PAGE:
Confederate flag defenders complain to College of Charleston

The S.C. Secessionist Party has been protesting ever since the Legislature took down the flag on Statehouse grounds in 2015. File

COLUMBIA — The Confederate flag flew once again Sunday at the South Carolina Statehouse, when members of the S.C. Secessionist Party raised the banner on the one-year anniversary of its removal.

Bringing their own 30-foot pole with them, flag supporters raised the flag shortly after 11 a.m. in an attempt to show the rest of the state their Southern pride and heritage would not be erased, said party founder James Bessenger.

“Our flag is missing and we’ve come to put it back. So without any more delay, let’s put it back,” Bessenger said to kick off the rally that at its peak drew about 150 people.

Sunday marked one year since the General Assembly’s removal of the rebel banner from display in response to the murder of nine black parishioners at Emanuel AME Church in Charleston. Accused shooter Dylann Roof was seen posing with the flag in pictures posted online. His acts helped fuel a nationwide Confederate backlash.

Bessenger lamented what was a smaller turnout than a similar event held two years ago. A handful of flag supporters still were on Statehouse grounds shortly after 2 p.m.

“A hundred and fifty years ago, (angry) South Carolinians looked like men standing behind muskets and cannons,” Bessenger said. “A hundred and fifty years later, (angry) South Carolinians are sitting behind keyboards and fussing on Facebook.” He added, “something has to change, or we will not exist.”

The rally wrapped up two hours earlier than planned at 3 p.m. so flag supporters could allow law enforcement officers to head home, Bessenger said.

A small group of people from S.C. Red, Black, Green — the colors of the African national pride movement — stood outside the barricades shouting their disapproval at supporters of the Confederate flag.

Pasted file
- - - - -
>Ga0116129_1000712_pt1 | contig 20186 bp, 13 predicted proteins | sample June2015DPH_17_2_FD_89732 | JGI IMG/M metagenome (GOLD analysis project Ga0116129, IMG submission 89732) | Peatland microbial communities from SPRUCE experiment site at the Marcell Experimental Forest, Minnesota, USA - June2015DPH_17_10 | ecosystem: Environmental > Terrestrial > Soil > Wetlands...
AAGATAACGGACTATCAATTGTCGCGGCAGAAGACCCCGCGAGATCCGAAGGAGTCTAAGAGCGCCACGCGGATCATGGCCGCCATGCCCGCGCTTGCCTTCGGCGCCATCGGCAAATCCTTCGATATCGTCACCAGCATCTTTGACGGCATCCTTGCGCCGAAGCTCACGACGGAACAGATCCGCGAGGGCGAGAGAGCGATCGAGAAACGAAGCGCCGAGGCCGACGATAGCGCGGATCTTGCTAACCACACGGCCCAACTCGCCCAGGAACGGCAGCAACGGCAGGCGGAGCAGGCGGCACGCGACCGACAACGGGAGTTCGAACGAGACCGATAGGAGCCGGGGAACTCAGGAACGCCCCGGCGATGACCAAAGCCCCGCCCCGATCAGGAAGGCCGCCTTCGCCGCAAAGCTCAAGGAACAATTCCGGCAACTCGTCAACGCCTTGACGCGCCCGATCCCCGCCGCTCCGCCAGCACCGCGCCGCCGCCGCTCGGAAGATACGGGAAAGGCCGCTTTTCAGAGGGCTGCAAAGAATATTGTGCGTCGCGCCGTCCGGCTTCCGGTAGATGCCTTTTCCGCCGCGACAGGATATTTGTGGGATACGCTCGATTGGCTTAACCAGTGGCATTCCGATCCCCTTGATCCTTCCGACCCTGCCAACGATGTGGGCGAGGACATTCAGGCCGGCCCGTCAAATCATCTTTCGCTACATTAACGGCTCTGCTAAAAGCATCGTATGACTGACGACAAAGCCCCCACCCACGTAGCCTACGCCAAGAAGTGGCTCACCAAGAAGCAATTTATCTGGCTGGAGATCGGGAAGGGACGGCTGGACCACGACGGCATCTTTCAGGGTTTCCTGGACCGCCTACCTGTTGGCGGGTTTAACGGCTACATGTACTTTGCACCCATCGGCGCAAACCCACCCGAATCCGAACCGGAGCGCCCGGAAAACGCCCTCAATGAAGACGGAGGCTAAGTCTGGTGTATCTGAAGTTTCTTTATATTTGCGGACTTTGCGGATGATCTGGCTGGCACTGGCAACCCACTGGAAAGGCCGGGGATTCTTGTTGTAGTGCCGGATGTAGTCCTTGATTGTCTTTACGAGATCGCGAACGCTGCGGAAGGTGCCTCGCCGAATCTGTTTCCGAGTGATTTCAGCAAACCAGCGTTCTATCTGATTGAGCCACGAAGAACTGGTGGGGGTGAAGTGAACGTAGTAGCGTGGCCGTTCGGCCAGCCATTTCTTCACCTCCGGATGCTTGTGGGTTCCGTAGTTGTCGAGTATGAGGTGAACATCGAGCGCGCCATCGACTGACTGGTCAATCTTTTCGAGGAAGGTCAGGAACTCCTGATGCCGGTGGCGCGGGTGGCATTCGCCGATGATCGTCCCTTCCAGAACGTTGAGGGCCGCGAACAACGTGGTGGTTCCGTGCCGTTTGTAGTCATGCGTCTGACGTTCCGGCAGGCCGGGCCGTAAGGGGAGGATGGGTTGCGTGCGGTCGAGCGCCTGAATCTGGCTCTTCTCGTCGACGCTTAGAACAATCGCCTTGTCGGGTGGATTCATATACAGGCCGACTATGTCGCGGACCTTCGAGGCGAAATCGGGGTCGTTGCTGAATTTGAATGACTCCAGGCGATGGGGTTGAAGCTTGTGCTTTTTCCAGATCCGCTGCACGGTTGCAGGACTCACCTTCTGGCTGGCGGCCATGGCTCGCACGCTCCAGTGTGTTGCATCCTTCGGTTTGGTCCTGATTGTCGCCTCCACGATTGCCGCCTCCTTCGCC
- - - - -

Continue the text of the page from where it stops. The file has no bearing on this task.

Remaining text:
The flag rally drew some protesters, including Columbia resident Steven Xavier, who said he stopped by the rally to spread love.

“That flag they’re holding represents hate, and that’s all it represents,” he said. “You can’t say that your flag represents heritage if you’ve got a hate group running around with your flag killing thousands of innocent people.”

Bessenger urged attendees to learn the history of the Confederacy, to educate those who he says don’t understand what the flag stands for.

“‘Heritage not hate’ does not work anymore,” Bessenger said. “You have to be able to explain why that flag means heritage and not hate. You have to be able to defend your heritage. Read a book. Watch a documentary. Find out what those men did. They were defending something; find out what that is.”

Richland County Sheriff Leon Lott said that as of early afternoon it had been a successful day with no incidents reported.

“We’ve had two opposite groups here today and they’ve both said their piece and talked and there hasn’t been any violence,” he said. “And that’s why we’re actually here. To make sure there’s no violence.”

Lott pointed out that there likely were more members of law enforcement in attendance — including trained police snipers on top of the Statehouse and helicopters circling overhead — than rally attendees and counter-protesters combined.

“And that’s what you want to do,” Lott said. “You want to have more officers than the other side to make sure you have that high visibility.”

Reach Maya T. Prabhu at 843-509-8933.